The mind is its own place, and in itself
Can make a heaven of hell, a hell of heaven.
England, 17th century. Civil war rages. Plague, fire and heresy ravage the land. The European Enlightenment movement beckons, fed by study and scholarship hailing back to the ancient Greeks preserved and built upon by Muslim scholars, and forever changing the course of knowledge and politics in the Christian west.
In 1608, John Milton is born. Poet, theologian, political and social theorist and radical. From an idealist scholar to a disillusioned blind and ailing master poet. His works influenced centuries of English speaking poets and writers, undergirded the burgeoning French and American revolutions, and foreshadowed feminist critiques of society (perhaps despite himself).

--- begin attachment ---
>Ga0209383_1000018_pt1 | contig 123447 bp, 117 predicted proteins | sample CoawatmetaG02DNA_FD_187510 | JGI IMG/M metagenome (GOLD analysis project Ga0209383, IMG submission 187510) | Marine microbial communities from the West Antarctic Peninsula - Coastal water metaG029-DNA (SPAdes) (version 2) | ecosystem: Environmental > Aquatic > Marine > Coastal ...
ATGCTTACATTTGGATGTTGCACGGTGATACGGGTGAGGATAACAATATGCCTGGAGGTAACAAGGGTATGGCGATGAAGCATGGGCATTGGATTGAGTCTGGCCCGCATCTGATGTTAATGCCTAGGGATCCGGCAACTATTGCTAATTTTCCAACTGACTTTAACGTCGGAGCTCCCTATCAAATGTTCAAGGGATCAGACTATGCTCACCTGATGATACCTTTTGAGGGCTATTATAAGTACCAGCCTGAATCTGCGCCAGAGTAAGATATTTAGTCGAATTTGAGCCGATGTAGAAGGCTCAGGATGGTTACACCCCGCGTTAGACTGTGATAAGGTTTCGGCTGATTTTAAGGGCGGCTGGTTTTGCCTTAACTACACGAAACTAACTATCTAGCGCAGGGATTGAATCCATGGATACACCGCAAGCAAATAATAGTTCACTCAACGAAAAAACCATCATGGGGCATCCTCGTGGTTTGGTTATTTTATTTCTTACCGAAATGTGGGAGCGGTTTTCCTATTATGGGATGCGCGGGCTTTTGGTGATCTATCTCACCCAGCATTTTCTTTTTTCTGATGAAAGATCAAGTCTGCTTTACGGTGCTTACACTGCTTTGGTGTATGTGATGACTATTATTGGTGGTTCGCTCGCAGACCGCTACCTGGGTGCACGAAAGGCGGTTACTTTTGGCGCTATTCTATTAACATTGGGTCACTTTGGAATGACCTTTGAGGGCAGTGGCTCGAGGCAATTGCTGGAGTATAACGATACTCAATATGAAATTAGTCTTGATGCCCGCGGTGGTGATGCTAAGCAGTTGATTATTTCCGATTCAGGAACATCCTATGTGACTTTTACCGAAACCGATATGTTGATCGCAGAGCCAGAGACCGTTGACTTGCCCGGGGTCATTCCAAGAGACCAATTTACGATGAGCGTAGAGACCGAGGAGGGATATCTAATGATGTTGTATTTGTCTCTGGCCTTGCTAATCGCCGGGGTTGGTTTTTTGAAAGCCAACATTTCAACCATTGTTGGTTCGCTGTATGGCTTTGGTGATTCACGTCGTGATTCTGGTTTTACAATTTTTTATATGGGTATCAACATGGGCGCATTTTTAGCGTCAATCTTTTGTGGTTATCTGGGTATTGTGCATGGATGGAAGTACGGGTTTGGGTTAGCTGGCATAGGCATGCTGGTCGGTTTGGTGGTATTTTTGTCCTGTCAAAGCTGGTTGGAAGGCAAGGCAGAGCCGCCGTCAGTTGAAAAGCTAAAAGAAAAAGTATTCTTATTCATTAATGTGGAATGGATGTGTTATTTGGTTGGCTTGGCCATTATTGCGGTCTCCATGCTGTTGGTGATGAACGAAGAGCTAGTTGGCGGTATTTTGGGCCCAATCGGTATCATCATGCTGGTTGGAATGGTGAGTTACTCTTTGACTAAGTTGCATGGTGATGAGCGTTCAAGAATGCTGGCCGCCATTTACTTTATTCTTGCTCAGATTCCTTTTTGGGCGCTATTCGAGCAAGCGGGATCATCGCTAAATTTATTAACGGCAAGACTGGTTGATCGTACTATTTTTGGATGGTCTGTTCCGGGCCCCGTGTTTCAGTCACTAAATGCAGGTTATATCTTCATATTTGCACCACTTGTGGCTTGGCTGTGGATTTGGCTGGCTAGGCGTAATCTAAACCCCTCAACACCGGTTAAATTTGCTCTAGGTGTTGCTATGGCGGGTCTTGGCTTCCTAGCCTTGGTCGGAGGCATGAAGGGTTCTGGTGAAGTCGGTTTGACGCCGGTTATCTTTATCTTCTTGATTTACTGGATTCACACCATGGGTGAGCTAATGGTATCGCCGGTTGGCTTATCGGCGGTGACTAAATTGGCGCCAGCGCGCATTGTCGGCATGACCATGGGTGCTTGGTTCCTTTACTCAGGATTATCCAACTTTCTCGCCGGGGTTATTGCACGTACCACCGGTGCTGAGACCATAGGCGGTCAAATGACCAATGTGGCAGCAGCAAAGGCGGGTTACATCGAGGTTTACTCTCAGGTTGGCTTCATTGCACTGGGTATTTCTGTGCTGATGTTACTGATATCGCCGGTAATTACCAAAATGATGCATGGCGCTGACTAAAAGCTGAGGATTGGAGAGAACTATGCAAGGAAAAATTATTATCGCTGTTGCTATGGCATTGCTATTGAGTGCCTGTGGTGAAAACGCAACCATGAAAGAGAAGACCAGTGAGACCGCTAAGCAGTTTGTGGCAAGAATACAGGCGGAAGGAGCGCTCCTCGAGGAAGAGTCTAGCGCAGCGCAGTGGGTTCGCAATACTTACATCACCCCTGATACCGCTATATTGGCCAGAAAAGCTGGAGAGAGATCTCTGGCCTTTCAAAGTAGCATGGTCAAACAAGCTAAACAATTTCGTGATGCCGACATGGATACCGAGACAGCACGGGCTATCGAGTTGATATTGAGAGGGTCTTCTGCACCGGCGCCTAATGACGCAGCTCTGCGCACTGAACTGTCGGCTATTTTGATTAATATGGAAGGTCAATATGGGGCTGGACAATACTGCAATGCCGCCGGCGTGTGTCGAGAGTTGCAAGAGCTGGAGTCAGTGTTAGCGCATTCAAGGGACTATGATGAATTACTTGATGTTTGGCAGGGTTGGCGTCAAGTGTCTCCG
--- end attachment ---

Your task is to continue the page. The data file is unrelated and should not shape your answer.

In Paradise Lost, Milton's great epic poem, Satan raises a host of heaven against God. Milton's anti-hero has perilous parallels with the author and his chosen partisans, who rise up against Charles the First and eventually take the head of the King of England.
Explore Paradise Lost from the inside. And examine the many sides of Milton.
- By: Emily Care Boss
- Length: 4 hours
- Size: 7 players
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